Clarence Jordan’s Cotton Patch Bible catches the meaning: “Then he closed the Bible and handed it to the assistant minister. The eyes of everybody in the congregation were glued on him. He began by saying, ‘This very day this Scripture has become a reality in your presence’. They all said, ‘Amen’, and were amazed at the eloquent words flowing from his mouth. They whispered to one another, ‘can this really be old Joe’s boy?’
Then he continued, ‘Surely some of you will cite to me the old proverb, ‘Doctor, take your own medicine. Let us see you do right here in your home town all the things we heard you did in Columbus.’ Well, to tell the truth, no prophet is welcome in his own home town. And I’m telling you straight, there were a lot of white widows in Georgia during the time of Elijah, when the skies were locked up for three years and six months, and there was a great drought everywhere, but Elijah didn’t stay with any of them. Instead he stayed with a Negro woman over in Terrell County. And there were a lot of sick white people during the time of the great preacher Elisha, but he didn’t heal any of them, only Namaan the African.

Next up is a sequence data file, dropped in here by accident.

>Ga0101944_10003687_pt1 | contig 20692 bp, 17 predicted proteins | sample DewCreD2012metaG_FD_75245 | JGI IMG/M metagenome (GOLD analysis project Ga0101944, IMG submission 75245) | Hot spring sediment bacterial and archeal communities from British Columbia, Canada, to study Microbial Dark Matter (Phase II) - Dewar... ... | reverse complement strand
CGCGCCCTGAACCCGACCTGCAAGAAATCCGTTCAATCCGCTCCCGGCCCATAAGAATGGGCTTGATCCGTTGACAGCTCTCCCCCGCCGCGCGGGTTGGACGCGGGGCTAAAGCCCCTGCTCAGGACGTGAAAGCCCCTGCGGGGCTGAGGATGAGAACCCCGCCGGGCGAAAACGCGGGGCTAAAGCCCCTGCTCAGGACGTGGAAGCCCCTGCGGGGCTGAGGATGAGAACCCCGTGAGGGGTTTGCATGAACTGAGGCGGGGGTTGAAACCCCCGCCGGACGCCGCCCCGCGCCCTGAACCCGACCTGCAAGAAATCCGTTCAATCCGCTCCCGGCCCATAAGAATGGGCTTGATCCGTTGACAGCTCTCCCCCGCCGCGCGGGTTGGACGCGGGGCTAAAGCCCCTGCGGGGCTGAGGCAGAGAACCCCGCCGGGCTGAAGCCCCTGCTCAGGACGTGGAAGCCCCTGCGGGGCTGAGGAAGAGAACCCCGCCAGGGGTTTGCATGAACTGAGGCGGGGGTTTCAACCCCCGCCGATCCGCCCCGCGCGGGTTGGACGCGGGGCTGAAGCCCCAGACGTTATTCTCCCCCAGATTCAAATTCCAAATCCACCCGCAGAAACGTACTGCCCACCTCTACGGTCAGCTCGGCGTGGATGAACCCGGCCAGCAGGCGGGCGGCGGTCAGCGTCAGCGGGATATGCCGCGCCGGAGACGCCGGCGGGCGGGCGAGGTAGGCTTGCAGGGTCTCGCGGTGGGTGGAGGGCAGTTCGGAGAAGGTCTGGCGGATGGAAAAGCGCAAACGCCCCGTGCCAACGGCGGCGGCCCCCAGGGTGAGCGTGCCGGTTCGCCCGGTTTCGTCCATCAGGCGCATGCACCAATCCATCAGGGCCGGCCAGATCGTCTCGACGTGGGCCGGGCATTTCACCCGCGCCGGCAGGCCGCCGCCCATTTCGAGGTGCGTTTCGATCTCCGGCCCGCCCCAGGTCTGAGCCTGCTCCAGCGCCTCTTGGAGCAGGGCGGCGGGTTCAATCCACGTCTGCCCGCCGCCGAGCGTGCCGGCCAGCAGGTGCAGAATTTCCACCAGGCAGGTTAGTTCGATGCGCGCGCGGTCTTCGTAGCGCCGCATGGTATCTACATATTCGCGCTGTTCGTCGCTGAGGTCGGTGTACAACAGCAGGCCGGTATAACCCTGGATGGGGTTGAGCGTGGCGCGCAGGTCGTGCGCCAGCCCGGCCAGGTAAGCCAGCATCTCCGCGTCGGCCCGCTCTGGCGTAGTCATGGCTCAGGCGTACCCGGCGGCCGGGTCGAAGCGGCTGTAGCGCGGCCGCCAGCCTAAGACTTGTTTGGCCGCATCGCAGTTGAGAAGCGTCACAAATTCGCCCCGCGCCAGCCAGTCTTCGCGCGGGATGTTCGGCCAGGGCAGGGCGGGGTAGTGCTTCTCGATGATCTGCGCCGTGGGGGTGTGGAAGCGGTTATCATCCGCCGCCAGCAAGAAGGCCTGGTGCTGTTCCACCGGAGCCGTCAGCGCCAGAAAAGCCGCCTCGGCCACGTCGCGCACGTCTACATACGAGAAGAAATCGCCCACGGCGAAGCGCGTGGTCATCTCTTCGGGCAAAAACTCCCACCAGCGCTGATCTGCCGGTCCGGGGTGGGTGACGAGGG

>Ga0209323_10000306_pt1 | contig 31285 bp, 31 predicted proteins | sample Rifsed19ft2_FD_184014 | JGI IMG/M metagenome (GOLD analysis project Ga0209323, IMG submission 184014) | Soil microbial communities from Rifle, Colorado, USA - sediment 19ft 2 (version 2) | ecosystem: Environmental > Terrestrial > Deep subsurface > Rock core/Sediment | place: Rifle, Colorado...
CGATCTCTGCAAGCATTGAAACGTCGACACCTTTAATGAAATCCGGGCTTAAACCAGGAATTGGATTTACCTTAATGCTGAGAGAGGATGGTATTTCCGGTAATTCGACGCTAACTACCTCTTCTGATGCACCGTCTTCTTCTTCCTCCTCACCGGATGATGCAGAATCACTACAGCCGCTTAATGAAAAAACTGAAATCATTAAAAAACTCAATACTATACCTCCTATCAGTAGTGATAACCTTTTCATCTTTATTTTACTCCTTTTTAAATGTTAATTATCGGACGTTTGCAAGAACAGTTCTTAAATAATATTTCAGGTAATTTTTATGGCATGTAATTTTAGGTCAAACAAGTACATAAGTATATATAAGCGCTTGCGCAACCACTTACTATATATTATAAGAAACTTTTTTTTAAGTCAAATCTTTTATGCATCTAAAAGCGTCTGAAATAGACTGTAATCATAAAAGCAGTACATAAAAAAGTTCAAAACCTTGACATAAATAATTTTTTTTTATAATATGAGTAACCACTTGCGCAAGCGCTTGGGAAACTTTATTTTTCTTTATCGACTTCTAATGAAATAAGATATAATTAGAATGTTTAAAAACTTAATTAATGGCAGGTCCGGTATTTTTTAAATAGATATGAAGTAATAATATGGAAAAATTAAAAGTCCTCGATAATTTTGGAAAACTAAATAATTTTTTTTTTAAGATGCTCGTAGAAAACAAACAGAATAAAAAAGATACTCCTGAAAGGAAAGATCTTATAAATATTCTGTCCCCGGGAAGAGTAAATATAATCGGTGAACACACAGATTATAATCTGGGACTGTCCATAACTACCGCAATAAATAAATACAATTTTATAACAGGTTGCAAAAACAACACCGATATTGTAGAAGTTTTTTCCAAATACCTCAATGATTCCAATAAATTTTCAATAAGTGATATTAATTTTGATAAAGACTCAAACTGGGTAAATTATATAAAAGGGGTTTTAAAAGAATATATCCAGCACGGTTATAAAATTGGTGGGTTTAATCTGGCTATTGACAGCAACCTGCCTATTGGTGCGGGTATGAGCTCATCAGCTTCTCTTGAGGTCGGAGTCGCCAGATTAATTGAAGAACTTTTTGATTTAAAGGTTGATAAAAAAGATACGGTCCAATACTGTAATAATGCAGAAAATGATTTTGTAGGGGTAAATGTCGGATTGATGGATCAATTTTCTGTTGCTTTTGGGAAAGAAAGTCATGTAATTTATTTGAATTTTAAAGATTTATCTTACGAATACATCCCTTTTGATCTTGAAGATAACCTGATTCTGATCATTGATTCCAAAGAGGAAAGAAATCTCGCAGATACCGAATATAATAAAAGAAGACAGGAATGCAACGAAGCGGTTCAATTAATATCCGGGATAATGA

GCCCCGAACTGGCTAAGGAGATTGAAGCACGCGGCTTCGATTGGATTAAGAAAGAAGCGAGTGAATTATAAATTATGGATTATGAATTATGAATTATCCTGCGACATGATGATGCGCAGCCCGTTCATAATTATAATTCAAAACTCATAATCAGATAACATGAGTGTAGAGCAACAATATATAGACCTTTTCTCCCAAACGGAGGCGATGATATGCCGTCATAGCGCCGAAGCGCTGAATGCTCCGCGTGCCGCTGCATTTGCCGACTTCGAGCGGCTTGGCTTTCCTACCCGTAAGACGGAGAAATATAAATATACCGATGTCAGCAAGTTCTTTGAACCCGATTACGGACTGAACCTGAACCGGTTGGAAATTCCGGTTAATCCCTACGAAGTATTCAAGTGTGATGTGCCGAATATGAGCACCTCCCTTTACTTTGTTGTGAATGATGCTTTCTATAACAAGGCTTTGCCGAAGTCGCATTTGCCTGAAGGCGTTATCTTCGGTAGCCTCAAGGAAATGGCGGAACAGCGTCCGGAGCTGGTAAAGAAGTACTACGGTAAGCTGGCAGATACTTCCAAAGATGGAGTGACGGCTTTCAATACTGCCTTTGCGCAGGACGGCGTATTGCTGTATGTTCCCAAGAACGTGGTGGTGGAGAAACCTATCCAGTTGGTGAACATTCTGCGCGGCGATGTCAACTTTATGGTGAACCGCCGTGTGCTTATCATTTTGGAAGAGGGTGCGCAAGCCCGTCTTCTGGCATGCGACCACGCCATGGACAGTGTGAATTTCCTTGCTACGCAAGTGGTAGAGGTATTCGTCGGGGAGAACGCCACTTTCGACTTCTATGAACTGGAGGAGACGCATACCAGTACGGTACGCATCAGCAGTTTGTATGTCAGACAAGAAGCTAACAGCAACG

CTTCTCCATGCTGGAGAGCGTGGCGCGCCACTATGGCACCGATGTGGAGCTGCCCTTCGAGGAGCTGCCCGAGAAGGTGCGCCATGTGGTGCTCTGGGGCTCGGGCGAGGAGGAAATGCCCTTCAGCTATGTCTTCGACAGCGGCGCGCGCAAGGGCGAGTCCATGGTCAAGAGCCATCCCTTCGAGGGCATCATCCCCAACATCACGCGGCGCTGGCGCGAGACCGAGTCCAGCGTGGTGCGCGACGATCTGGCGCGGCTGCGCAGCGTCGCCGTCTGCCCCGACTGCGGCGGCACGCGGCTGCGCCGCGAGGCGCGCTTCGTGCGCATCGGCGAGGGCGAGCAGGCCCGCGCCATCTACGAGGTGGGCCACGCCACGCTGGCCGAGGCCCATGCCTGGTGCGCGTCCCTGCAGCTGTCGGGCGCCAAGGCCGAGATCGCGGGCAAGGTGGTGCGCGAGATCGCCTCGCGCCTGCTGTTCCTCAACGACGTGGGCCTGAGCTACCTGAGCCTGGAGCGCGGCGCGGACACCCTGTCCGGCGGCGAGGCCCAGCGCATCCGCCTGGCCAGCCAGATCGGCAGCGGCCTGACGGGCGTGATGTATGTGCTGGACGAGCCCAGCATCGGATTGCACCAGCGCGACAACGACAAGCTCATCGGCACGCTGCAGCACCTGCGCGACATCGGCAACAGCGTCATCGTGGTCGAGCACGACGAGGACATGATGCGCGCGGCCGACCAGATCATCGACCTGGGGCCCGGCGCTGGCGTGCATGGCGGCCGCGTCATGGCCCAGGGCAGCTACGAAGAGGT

When they heard that, the whole congregation blew a gasket. They jumped up, ran him out of town, and dragged him to the top of the hill on which their city was built, with the intention of pushing him off. But he got up and walked right through the middle of the whole mob and went on his way.”
Not all second thoughts are lastingly good ones. Some are and some are not and you only tell them apart in hindsight.
A Salvific Second Thought: Lasting Character
On second thought…
We wonder, wandering through life, whether we have made the right choices. Should we not have chosen another vocation? Might we not have lived in a different clime? Could we not have managed to excel in this or another skill?
What if none of these, really, counts?